- Birds generate their colour using structure, not dyes and pigments
- The Jay is able to change the colour of its feathers along the equivalent of a single human hair using a tuneable nanostructure
- This discovery may lead to synthetic structural colour that could be made cheaply and used in paints and clothes that will not fade like dyes and pigments.
Birds use sophisticated changes to the structure of their feathers to create multi-coloured plumage, using a process that could pave the way for the creation of paints and clothing colours that won’t fade over time.
Using X-ray scattering at the ESRF facility in France to examine the blue and white feathers of the Jay, researchers from the University of Sheffield found that birds demonstrate a surprising level of control and sophistication in producing colours.
Instead of simply using dyes and pigments that would fade over time, the birds use well-controlled changes to the nanostructure to create their vividly coloured feathers - which are possibly used for Jays to recognise one another. The Jay is able to pattern these different colours along an individual feather barb - the equivalent of having many different colours along a single human hair.
The Jay’s feather, which goes from ultra violet in colour through to blue and into white, is made of a nanostructured spongy keratin material, exactly the same kind of material human hair and fingernails are made from.
The researchers found that the Jay is able to demonstrate amazing control over the size of the holes in this sponge-like structure and fix them at very particular sizes, determining the colour that we see reflected from the feather. This is because when light hits the feather the size of these holes determines how the light is scattered and therefore the colour that is reflected. As a result, larger holes mean a broader wavelength reflectance of light, which creates the colour white. Conversely, a smaller, more compact structure, results in the colour blue.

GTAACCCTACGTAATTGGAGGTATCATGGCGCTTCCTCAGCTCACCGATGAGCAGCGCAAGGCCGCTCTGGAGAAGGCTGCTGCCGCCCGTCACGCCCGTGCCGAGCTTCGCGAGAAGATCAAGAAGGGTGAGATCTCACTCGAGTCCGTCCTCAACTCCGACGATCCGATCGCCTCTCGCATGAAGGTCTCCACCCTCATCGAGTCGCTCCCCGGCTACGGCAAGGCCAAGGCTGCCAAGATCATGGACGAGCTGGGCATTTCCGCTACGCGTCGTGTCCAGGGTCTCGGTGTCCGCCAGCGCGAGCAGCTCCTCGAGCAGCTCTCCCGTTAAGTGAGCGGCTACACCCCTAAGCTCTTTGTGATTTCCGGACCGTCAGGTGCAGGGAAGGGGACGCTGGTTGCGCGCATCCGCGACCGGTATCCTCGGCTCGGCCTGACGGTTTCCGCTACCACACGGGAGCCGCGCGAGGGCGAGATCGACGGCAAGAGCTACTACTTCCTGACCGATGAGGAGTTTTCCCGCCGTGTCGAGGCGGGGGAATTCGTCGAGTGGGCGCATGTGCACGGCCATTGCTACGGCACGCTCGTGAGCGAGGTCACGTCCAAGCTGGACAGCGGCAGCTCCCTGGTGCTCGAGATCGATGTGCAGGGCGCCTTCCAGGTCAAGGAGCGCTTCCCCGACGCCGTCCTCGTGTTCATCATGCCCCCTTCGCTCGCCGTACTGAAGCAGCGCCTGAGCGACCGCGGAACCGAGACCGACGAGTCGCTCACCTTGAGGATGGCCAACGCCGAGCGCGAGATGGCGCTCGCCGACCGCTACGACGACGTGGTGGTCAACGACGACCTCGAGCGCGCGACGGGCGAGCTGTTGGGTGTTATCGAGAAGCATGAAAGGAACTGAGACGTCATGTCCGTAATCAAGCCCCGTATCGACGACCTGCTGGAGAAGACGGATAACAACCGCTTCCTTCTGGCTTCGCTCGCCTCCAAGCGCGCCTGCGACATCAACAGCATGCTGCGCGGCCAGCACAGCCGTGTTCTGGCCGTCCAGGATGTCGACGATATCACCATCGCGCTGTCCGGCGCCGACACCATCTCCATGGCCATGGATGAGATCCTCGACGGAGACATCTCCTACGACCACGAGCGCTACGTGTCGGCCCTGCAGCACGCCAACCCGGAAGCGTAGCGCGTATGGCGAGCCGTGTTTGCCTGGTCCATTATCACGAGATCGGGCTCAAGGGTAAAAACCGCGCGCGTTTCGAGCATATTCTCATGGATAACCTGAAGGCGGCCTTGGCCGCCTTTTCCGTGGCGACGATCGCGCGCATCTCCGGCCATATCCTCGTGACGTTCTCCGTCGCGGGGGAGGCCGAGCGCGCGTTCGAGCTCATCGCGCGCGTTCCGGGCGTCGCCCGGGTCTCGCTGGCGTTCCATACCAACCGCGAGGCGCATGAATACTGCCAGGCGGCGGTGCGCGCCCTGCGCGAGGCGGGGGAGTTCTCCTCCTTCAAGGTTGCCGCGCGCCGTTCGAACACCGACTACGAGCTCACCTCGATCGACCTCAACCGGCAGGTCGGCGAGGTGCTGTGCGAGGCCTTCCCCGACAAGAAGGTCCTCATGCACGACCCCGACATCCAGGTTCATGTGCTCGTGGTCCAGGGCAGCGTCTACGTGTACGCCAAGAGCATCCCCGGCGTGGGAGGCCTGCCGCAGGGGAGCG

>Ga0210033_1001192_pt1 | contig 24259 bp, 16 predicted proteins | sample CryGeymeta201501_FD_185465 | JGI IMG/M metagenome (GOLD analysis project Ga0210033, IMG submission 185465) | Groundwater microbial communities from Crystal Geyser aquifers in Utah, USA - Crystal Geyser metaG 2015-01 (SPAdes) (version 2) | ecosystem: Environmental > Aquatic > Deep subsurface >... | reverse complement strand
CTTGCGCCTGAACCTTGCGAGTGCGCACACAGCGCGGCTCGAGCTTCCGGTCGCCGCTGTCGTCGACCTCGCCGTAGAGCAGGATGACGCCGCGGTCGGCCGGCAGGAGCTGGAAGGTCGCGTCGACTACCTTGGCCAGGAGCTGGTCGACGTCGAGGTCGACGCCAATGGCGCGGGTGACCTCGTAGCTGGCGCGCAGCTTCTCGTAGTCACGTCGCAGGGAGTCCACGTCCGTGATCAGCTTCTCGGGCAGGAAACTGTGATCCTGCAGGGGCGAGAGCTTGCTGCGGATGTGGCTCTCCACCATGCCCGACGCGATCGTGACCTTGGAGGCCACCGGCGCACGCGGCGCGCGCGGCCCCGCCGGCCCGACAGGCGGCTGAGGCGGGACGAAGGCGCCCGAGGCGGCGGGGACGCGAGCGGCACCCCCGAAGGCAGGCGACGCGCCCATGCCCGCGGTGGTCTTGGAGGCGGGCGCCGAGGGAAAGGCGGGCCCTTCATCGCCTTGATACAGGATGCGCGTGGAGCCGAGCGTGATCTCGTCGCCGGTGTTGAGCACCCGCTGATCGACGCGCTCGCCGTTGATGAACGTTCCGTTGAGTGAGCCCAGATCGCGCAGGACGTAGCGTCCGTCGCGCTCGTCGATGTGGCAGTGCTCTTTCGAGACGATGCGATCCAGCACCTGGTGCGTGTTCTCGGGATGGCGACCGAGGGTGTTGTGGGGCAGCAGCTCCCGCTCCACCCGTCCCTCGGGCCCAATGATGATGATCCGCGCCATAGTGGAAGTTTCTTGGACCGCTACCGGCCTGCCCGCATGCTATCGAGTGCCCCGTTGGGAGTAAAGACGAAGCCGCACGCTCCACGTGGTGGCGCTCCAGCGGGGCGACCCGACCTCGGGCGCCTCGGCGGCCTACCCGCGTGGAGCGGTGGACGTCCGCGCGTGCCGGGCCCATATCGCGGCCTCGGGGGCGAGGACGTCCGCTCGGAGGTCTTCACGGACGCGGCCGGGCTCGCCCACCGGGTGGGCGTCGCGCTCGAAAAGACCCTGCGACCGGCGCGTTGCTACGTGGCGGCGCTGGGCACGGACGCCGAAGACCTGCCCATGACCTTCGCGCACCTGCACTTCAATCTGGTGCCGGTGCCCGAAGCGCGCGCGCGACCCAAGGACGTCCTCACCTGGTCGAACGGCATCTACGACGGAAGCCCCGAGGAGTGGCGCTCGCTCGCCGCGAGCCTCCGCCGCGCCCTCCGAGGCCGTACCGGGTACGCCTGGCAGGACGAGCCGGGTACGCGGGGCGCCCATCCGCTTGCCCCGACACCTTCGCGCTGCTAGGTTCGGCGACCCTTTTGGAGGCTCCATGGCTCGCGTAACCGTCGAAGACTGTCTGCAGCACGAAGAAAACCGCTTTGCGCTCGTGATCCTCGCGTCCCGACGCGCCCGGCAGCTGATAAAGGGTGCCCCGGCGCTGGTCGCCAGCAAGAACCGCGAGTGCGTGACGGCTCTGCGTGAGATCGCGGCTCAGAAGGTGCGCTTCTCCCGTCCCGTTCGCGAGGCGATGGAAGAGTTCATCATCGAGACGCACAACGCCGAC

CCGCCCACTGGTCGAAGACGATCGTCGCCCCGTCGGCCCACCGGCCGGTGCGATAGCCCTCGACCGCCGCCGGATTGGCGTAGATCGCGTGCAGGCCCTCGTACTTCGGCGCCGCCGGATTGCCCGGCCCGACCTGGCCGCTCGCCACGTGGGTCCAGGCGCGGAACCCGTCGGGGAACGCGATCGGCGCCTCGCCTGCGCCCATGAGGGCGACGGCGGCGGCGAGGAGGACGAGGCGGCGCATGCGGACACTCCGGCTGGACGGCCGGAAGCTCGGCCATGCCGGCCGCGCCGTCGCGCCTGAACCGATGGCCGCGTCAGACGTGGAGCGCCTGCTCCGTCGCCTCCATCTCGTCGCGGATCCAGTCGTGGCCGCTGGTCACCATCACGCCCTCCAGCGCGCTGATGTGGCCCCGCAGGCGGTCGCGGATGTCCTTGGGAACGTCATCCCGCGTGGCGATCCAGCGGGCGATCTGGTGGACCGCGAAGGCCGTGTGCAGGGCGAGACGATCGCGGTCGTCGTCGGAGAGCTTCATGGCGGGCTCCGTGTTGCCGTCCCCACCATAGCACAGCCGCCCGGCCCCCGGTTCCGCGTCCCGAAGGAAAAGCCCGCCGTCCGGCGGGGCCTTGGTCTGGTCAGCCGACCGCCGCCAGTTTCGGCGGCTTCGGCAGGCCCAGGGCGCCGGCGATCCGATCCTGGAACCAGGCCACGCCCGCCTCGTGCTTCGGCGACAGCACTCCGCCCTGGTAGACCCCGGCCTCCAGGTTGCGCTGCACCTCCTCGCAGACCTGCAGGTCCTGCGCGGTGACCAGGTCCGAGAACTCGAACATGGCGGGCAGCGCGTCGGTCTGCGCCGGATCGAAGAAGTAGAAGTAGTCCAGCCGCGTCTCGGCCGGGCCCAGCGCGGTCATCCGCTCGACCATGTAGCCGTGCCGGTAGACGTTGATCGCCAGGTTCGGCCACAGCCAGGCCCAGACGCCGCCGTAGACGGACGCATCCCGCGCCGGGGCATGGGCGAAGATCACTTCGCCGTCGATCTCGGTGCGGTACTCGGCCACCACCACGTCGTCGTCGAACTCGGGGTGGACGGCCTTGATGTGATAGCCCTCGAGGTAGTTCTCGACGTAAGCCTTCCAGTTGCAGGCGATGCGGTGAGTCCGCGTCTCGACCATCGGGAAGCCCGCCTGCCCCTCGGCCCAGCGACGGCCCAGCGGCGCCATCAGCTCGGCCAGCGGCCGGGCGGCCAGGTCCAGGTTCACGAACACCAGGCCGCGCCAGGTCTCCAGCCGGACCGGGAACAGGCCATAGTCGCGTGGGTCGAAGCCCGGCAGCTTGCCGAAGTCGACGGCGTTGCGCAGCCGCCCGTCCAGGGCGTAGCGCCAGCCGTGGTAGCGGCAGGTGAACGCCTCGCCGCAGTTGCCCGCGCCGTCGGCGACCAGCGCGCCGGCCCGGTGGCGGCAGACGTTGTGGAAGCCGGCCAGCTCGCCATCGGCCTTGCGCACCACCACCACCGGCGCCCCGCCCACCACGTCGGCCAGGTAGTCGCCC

If the colours were formed using pigments created from the bird’s diet, the feather colour would fade over time. However, since nature has developed a way to create the colours through structural changes, any nanostructure will remain intact, explaining why birds never go grey as they age. In contrast, humans rely on pigments to colour hair. As these are not produced to the same extent as we age, we consequently go grey. The research findings are being published today in Nature Scientific Reports today (21 December 2015).
Dr Andrew Parnell, from the University of Sheffield’s Department of Physics and Astronomy said: "Conventional thought was that to control light using materials in this way we would need ultra precise and controlled structures with many different processing stages, but if nature can assemble this material ’on the wing’, then we should be able to do it synthetically too."
Dr Parnell added: "This discovery means that in the future, we could create long-lasting coloured coatings and materials synthetically. We have discovered it is the way in which it is formed and the control of this evolving nanostructure - by adjusting the size and density of the holes in the spongy like structure - that determines what colour is reflected.
"Current technology cannot make colour with this level of control and precision - we still use dyes and pigments. Now we’ve learnt how nature accomplishes it, we can start to develop new materials such as clothes or paints using these nanostructuring approaches. It would potentially mean that if we created a red jumper using this method, it would retain its colour and never fade in the wash."
Researcher Dr Daragh McLoughlin of AkzoNobel Decorative Paints Material Science Research Team added: "At AkzoNobel, the makers of Dulux paint, we aim to encourage and stimulate the innovation of more sustainable products that have eco-premium benefits. This exciting new insight may help us to find new ways of making paints that stay brighter and fresher-looking for longer, while also having a lower carbon footprint."
The work used feathers selected from the extensive collection at the Natural History Museum (NHM) in London.
Dr Adam Washington from the University of Sheffield added: "The research also answers the longstanding conundrum of why non-iridescent structural greens are rare in nature. This is because to create the colour green, a very complex and narrow wavelength is needed, something that is hard to produce by manipulating this tuneable spongy structures. As a result, nature’s way to get round this and create the colour green - an obvious camouflage colour - is to mix the structural blue like that of the Jay with a yellow pigment that absorbs some of the blue colour."